However, the strangest family would be the one living downstairs too. This is a father-daughter family. The father is a very old man we called him 4-eyed uncle. Not that he has 4 eyes (that would be really strange) but because he wears glasses. His daughter I believe has a strange illness. 4-eyed uncle devoted his life to take care of her full time. She sleeps most of the time in the room. Only sometimes, I saw her coming out to take her weekly bath with the help of her father. Her skin is very pale as she never got any sunlight. She looked as if in a daze and could barely walk. Her father has to do everything for her from feeding to bathing her. Our room was just directly on top of theirs. At nights when I pressed my ear to the floor, I could hear her sing. I can't make out what she sings it's more like some strange humming similar to an old Chinese opera.

There is also a "temporary" occupant who died there. She was the landlord's mother or great grandmother. She was transferred to a small room underneath the stairs on her dying days. As a child, I was scared and I ran very fast upstairs hoping she won't call me or something. One day, she was no longer in the room and instead, there was a coffin outside the hallway. She passed away. I remembered the funeral. A lot of people were there and there were all the traditional rituals and prayers. I remembered our family sat outside to spectate the rituals. After the funeral, everything went back to normal.

But until this day, I am still pretty afraid of the stairs. Back on those days, I have to use the stairs to come downstairs and wait for my school bus. It was still very dark before 7am and there were no lights in the area. I will run very quickly downstairs and towards my grandfather who waited outside with me for the school bus every morning. There are times, I ran a bit too quickly. Trampled and slipped down the stairs..Hehe.. I will then quickly get up rather than sitting there to moan about the pain.

During this CNY, my grandparents decided to celebrate at the old house. Now that I owned a camera, I am able to bring back some memories. The other occupants were gone. Now, left my grandparents staying in the house. I wondered what happened to the rest? I think they must have moved out or passed away. I used the stairs and peered into the room under the stairs. All the doors and partitions making up the room were taken down. It is now an open store area. I went upstairs to meet my grandparents. All my uncles, aunties and cousins were there too. It's strange that each time I came back here, the place looked smaller. I think I have outgrown this place.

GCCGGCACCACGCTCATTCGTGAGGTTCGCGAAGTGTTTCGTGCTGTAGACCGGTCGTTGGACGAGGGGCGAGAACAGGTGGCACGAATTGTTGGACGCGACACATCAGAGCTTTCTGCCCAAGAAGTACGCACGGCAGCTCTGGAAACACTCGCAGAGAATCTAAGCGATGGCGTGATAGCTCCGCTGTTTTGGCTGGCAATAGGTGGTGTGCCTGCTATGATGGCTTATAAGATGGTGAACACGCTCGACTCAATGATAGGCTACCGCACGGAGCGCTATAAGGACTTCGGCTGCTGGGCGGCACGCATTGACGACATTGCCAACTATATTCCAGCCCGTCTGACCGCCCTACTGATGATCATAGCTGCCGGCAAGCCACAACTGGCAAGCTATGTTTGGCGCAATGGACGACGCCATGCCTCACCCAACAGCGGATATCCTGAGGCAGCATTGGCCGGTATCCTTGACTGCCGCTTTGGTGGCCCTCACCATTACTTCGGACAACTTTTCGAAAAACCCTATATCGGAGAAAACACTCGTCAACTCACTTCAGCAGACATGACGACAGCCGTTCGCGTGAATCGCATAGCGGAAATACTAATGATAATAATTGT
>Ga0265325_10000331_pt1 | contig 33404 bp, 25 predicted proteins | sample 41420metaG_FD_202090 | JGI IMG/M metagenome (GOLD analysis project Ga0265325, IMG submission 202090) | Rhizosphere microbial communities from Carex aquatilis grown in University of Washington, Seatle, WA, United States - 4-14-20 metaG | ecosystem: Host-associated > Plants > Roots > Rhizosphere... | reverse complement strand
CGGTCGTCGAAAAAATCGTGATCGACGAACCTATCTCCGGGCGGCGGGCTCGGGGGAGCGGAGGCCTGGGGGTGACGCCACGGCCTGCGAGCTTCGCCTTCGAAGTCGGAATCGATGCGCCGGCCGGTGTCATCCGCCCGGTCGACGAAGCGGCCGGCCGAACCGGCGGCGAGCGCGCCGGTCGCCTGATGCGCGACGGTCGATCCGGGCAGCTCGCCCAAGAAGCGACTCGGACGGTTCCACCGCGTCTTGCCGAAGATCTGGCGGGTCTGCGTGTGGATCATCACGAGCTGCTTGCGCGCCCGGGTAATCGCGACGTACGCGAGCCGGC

I went to the kitchen. The wooden clogs were replaced with rubber flip flops. My grandma's charcoal stove still stands tall in the kitchen. My uncle did a lot of maintenance work around the old house. No more putting pails and buckets for the leaky ceiling when it rains. The place was also repainted and face lifted. I went to the large windows overlooking the entrance. The weed grown junk yard next to the entrance was now transformed into a carpark. My grandparents forbid us to ever wonder into the junkyard last time. There was a small little hut at the end of the junkyard where my cousin and I (when we were still kids) kept wondering what was in there. We never knew until this day...


**In memory of my late grandpa. That was the last Chinese New Year we get to spent with him here**

1 comment:

Hobbeseus said...

This is brilliant indeed.